Nonlocal Models of Goldstone Bosons ...
Euclidean Space-Time Conventions
We employ standard conventions for Wick rotating to Euclidean space-
time from Minkoswki space-time . The analytic continuation involved
is summarized in table A.1 [86b]; objects in the first column are replaced
by those in the second.
Given a propagator in Minkowski space-time:
G(x) = int d^4p/(2 pi)^4 exp(-ip.x) i/(p^2 - m^2 + i epsilon) (A.1)
we can find the Euclidean propagator using Table A.1:
G_E(x) = int d^4p_E/(2 pi)^4 exp(-i(p_E^4 x_E^4 - p_E.x_E)) 1/(p_E^2 + m^2) , (A.2)
note that the exponential does not contain a Euclidean inner product, but
the original Minkowski inner product. However, this is correct; for
example, it gives the correct Euclidean derivative*:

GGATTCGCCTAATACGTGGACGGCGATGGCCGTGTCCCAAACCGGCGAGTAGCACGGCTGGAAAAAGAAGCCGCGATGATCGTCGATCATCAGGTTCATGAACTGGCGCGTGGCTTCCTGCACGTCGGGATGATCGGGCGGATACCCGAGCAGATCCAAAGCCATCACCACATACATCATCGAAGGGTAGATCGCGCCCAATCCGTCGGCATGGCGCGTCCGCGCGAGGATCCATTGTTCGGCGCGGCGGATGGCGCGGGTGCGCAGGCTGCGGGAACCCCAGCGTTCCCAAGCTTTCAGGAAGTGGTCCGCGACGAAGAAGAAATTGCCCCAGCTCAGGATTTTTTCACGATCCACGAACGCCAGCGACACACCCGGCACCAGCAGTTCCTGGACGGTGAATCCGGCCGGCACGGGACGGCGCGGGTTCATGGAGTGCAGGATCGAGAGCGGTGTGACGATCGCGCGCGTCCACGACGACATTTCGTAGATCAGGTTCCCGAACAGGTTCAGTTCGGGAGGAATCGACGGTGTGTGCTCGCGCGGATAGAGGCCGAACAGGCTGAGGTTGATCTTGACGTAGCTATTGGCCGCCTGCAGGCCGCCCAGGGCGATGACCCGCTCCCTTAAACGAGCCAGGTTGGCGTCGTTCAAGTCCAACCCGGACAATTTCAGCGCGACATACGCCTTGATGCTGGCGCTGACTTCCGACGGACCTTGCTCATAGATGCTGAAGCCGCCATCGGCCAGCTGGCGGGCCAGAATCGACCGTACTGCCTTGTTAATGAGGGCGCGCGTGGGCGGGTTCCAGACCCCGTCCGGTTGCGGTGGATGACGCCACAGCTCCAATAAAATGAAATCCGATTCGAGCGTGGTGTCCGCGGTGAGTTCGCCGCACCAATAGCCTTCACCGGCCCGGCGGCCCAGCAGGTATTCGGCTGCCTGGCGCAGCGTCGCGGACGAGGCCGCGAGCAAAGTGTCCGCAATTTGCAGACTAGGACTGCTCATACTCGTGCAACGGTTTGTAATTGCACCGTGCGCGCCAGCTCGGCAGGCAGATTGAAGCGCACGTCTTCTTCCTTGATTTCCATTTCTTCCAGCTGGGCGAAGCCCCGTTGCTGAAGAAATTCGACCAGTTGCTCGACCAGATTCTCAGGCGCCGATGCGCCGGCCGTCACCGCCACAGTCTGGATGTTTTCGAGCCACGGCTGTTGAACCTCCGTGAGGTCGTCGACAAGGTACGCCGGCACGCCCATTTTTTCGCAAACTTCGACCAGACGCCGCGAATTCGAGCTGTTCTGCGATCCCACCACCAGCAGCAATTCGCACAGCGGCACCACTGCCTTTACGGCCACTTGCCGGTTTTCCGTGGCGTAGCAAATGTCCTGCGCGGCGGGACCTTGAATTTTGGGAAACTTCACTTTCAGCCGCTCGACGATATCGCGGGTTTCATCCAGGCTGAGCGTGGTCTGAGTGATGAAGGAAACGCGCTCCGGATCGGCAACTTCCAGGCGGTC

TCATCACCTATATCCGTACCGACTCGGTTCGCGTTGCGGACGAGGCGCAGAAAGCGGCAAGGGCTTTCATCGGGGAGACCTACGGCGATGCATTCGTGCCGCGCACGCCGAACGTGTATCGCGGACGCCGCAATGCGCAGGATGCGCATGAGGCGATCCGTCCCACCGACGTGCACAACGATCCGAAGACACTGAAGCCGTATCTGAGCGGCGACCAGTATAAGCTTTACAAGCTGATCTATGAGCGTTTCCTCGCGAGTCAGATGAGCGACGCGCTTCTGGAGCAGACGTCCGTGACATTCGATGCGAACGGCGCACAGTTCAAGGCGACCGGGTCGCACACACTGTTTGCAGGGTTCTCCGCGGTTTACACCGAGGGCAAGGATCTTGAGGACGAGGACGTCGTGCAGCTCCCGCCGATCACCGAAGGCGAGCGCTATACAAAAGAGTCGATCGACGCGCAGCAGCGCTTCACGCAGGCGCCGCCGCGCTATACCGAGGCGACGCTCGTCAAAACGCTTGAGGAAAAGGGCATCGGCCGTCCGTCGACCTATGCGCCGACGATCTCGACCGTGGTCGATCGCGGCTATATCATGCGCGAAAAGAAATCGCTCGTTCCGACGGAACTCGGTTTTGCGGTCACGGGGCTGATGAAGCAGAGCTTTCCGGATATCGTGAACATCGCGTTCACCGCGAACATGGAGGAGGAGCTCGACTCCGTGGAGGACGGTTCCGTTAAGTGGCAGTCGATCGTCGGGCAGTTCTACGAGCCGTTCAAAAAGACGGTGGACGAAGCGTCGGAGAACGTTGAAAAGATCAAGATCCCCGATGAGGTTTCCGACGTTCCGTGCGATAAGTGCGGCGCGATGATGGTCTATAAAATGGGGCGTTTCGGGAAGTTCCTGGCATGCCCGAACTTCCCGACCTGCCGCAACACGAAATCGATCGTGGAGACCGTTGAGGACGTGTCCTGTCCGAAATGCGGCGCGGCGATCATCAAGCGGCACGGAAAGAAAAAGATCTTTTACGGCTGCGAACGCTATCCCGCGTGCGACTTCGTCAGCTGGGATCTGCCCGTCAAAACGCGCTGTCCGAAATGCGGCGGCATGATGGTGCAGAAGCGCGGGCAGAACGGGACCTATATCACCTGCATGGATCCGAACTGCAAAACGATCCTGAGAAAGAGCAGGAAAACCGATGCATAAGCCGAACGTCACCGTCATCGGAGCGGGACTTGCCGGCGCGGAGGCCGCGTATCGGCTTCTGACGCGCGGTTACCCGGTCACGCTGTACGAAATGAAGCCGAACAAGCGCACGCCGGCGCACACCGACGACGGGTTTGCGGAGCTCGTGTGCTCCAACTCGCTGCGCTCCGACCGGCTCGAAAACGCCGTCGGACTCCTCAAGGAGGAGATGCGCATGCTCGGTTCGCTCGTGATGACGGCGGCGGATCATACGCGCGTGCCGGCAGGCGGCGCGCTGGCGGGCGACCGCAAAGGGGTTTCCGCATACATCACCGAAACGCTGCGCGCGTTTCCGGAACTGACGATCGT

partial_E^mu exp (-i(p_E^4 x_E^4 - p_E.x_E)) = -i p_E^mu exp (-i(p_E^4 x_E^4 - p_E.x_E)
= -i p_E^mu exp (-ip.x ) (A.3)
The exponential of a line integral of a gauge field also involves the
Minkowski inner product, since the gauge field is analytically continued in
the same fashion as a momentum.
Note also that starting with the standard Minkowski definition of the
Fourier transform of a field
phi(x) = int d^4p/(2 pi)^4 e-(ip.x) phi(p), (A.4)
we find for the Euclidean field:
phi_E(x_E) = i int d^4p_E/(2 pi)^4 exp(-ip.x) phi_E(p_E). (A.5)
Finally we note that our dynamical quark mass is defined in Euclidean
space-time such that for a standard local mass term Sigma(p) reduces to Sigma(p) =
m, and Sigma(x-y) is the usual Fourier transform as given by equations A.2 and
* The Euclidean derivative partial_E^mu is defined in terms of the contravariant Minkowski derivative partial^mu = (partial^0, -grad^k), so partial_E^mu = (-grad^k, partial^4).